The federal government will pull oil from the country’s emergency stockpile in an effort to bring down stubbornly high fuel prices, the White House said Tuesday.
Over the next several months, the U.S. Department of Energy will release 50 million barrels of oil from the Strategic Petroleum Reserve, where it’s currently storing just over 600 million barrels in four underground caverns.
In total, the release would amount to about two-and-a-half days of U.S. oil consumption: Before the COVID-19 pandemic curtailed both demand and production, the U.S. consumed roughly 20.5 million barrels of oil per day.
The majority of the release — 32 million barrels — will be returned to the reserve in the coming years, the Biden administration said. The remaining 18 million barrels, which have already been authorized for sale by Congress, will be released ahead of schedule.
Between 10 and 19 million barrels of federally stockpiled oil have been sold annually since 2017. Oil from the reserve, which was established in the 1970s to prevent supply disruptions, was last exchanged after Hurricane Harvey shut down refineries in Texas and Louisiana in August 2017.
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The administration’s announcement hasn’t gone over well in Wyoming, which produces the second-most oil on federal leases, after New Mexico. The state’s slow-to-recover oil industry cites uncertainty about the future of drilling on federal lands — driven by regulatory changes like Biden’s leasing moratorium, shifting sage grouse protections and tighter methane restrictions — as the primary impediment to growth.
Industry has also cited comments made earlier this month by Interior Department Deputy Secretary Tommy Beaudreau, who described the federal oil and gas leasing program as being “grounded in a bygone era“ that prioritized resource extraction more heavily than it should be today, as a driver of uncertainty.
In recent months, Biden has also pushed international oil producers to boost output, angering Wyoming producers.
“Begging OPEC and Russia to increase production and now using the Strategic Petroleum Reserve are desperate attempts to address a Biden-caused disaster,” Sen. John Barrasso, R-WY, said in a statement Tuesday. “They’re not substitutes for American energy production.”
In the months following the country’s rapid economic recovery, oil demand has continued to exceed supply. The Department of Energy hopes that the monthslong release of oil from the strategic reserve will bring supply and demand back into balance, reducing the cost of gasoline and home heating for consumers as production slowly recovers.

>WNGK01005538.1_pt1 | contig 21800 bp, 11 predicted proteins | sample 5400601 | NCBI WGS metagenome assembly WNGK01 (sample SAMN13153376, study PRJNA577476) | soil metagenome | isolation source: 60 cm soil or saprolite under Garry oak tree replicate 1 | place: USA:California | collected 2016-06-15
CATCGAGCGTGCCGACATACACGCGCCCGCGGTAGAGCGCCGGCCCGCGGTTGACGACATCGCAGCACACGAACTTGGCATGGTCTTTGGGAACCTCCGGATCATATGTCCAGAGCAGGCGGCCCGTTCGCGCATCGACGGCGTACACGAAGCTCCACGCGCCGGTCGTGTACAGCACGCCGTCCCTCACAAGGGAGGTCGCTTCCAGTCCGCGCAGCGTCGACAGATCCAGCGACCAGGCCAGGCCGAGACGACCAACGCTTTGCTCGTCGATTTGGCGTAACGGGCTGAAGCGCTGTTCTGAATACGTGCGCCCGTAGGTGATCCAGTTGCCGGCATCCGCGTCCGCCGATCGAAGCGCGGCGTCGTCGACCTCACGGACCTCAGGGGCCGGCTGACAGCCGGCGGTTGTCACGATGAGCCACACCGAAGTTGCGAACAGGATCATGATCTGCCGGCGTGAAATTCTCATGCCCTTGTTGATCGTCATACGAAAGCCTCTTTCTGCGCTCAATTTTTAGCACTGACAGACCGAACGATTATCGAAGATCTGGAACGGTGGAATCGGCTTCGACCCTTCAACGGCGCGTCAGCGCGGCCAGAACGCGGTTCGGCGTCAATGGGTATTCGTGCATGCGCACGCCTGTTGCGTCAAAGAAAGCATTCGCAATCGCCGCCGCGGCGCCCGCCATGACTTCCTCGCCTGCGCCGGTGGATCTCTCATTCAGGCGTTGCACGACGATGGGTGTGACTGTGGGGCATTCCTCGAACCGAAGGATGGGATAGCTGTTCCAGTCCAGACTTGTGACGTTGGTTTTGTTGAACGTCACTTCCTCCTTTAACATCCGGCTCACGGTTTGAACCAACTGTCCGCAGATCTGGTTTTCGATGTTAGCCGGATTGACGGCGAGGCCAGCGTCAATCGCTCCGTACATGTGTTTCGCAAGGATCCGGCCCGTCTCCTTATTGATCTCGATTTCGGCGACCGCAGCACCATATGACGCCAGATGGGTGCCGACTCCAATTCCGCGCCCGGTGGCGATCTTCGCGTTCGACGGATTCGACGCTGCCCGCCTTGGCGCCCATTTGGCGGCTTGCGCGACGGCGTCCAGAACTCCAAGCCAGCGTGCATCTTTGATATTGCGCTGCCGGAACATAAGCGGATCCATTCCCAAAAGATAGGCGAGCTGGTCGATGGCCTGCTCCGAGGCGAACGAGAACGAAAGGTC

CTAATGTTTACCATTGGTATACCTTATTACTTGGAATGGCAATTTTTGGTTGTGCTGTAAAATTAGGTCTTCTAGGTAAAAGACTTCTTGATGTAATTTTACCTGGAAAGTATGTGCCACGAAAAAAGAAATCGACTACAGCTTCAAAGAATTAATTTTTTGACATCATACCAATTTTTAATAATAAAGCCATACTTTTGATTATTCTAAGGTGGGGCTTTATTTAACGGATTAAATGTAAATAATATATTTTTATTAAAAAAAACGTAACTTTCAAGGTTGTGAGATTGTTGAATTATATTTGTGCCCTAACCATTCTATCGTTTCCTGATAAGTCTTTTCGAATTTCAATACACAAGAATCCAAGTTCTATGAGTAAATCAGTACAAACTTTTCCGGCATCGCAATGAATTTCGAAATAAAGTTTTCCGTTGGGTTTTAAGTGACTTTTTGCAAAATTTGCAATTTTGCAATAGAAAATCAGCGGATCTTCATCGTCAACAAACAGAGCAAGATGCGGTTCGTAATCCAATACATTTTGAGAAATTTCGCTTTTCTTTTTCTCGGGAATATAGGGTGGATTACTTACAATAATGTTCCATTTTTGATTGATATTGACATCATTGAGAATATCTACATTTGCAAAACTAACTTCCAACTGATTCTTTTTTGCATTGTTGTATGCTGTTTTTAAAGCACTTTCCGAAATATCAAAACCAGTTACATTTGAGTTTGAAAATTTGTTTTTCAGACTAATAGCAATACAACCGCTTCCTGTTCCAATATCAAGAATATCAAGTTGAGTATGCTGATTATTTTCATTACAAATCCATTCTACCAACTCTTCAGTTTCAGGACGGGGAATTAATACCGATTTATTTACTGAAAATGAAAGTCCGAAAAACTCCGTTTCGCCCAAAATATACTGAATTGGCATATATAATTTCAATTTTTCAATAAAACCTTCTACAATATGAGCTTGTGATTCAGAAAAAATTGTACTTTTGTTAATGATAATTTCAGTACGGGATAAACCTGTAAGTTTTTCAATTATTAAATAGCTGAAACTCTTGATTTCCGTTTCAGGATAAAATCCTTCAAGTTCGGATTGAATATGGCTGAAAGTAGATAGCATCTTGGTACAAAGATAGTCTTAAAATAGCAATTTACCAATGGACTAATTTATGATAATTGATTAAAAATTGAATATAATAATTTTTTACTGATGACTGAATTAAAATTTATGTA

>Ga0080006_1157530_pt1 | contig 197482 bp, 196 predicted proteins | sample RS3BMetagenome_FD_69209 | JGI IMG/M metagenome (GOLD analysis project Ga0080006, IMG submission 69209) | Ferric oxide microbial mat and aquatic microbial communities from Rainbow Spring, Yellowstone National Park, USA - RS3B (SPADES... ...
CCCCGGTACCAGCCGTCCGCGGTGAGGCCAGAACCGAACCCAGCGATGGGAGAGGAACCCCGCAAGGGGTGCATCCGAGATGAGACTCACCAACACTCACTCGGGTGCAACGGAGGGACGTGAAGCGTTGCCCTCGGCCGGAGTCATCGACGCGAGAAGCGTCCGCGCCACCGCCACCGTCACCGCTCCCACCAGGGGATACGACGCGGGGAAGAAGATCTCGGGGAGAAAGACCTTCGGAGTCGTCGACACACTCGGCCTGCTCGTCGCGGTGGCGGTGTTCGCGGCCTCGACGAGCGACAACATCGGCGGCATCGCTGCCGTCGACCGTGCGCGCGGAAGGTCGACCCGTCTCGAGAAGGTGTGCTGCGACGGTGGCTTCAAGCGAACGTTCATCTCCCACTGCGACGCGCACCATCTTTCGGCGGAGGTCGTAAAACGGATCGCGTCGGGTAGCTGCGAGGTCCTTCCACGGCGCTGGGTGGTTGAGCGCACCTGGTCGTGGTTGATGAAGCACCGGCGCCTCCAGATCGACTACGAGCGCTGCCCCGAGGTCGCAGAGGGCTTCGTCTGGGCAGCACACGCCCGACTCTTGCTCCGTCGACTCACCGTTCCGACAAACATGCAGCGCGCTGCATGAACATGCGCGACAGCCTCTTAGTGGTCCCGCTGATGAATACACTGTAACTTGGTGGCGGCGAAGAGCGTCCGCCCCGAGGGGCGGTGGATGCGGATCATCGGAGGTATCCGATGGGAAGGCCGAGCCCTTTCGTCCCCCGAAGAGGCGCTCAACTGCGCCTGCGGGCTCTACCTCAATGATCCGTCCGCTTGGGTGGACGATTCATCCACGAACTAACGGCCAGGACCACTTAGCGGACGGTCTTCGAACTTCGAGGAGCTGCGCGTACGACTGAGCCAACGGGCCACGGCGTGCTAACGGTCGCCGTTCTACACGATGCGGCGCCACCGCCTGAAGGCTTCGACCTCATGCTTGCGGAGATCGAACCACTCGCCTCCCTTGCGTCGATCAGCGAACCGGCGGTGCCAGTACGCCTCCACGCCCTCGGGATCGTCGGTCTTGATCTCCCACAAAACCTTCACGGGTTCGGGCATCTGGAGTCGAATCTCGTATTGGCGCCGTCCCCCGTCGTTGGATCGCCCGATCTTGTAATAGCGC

“Releasing oil from the strategic reserve is a stop-gap measure that’s better than asking OPEC to pump more oil,” Kassie Siegel, director of the Center for Biological Diversity’s Climate Law Institute, said in a statement. But, Siegel said, the price of oil is inherently volatile, which is “why President Biden wisely said we need to transition off of oil.”
The Petroleum Association of Wyoming, meanwhile, pointed to the unpopularity of high gas prices to explain the administration’s decision to tap into the oil reserve.
“Polls show people don’t like high prices at the pump,” Ryan McConnaughey, director of communications for the Petroleum Association of Wyoming, said in a statement.
After surpassing $4 per gallon this summer, the price of regular gasoline has averaged about $3.45 per gallon in Wyoming over the last several weeks, more than a dollar higher than it was a year ago. The Petroleum Association doesn’t think those elevated prices justify releasing stockpiled oil.
“This move will have as much long-term benefit as slapping a band-aid on a sprained ankle,” McConnaughey said. “We humbly suggest the Administration set aside its meaningless and harmful efforts to end public lands energy development so we in Wyoming can once again help make the United States energy independent.”